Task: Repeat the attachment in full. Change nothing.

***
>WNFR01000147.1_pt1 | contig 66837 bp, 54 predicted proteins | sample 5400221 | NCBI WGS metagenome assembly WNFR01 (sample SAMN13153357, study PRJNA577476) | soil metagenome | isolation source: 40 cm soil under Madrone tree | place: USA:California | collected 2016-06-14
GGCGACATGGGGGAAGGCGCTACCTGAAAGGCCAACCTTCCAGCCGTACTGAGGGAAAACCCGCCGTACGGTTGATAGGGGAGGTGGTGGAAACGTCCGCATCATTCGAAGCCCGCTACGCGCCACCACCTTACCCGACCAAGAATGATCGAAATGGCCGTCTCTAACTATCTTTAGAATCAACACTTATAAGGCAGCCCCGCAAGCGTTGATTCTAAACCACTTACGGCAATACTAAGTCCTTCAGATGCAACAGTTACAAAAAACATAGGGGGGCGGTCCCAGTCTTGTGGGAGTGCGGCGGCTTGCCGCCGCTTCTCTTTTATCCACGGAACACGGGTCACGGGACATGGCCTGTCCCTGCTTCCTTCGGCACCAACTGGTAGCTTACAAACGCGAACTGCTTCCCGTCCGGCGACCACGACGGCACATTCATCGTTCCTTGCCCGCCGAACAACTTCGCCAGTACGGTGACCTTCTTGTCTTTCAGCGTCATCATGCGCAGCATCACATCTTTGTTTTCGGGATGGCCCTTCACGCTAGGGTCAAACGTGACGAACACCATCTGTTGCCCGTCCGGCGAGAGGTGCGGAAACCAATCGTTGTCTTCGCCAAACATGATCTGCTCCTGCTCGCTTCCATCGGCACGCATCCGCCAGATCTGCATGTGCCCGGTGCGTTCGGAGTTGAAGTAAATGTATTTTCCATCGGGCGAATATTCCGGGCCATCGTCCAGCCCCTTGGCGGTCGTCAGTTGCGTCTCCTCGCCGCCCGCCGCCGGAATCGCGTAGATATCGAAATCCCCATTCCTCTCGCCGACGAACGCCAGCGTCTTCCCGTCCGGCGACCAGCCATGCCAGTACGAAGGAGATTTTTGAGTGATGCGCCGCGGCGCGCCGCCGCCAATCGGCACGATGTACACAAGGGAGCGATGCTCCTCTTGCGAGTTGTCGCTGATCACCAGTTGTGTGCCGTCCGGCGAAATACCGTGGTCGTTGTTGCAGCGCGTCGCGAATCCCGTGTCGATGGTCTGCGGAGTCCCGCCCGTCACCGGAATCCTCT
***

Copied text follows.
>WNFR01000147.1_pt1 | contig 66837 bp, 54 predicted proteins | sample 5400221 | NCBI WGS metagenome assembly WNFR01 (sample SAMN13153357, study PRJNA577476) | soil metagenome | isolation source: 40 cm soil under Madrone tree | place: USA:California | collected 2016-06-14
GGCGACATGGGGGAAGGCGCTACCTGAAAGGCCAACCTTCCAGCCGTACTGAGGGAAAACCCGCCGTACGGTTGATAGGGGAGGTGGTGGAAACGTCCGCATCATTCGAAGCCCGCTACGCGCCACCACCTTACCCGACCAAGAATGATCGAAATGGCCGTCTCTAACTATCTTTAGAATCAACACTTATAAGGCAGCCCCGCAAGCGTTGATTCTAAACCACTTACGGCAATACTAAGTCCTTCAGATGCAACAGTTACAAAAAACATAGGGGGGCGGTCCCAGTCTTGTGGGAGTGCGGCGGCTTGCCGCCGCTTCTCTTTTATCCACGGAACACGGGTCACGGGACATGGCCTGTCCCTGCTTCCTTCGGCACCAACTGGTAGCTTACAAACGCGAACTGCTTCCCGTCCGGCGACCACGACGGCACATTCATCGTTCCTTGCCCGCCGAACAACTTCGCCAGTACGGTGACCTTCTTGTCTTTCAGCGTCATCATGCGCAGCATCACATCTTTGTTTTCGGGATGGCCCTTCACGCTAGGGTCAAACGTGACGAACACCATCTGTTGCCCGTCCGGCGAGAGGTGCGGAAACCAATCGTTGTCTTCGCCAAACATGATCTGCTCCTGCTCGCTTCCATCGGCACGCATCCGCCAGATCTGCATGTGCCCGGTGCGTTCGGAGTTGAAGTAAATGTATTTTCCATCGGGCGAATATTCCGGGCCATCGTCCAGCCCCTTGGCGGTCGTCAGTTGCGTCTCCTCGCCGCCCGCCGCCGGAATCGCGTAGATATCGAAATCCCCATTCCTCTCGCCGACGAACGCCAGCGTCTTCCCGTCCGGCGACCAGCCATGCCAGTACGAAGGAGATTTTTGAGTGATGCGCCGCGGCGCGCCGCCGCCAATCGGCACGATGTACACAAGGGAGCGATGCTCCTCTTGCGAGTTGTCGCTGATCACCAGTTGTGTGCCGTCCGGCGAAATACCGTGGTCGTTGTTGCAGCGCGTCGCGAATCCCGTGTCGATGGTCTGCGGAGTCCCGCCCGTCACCGGAATCCTCT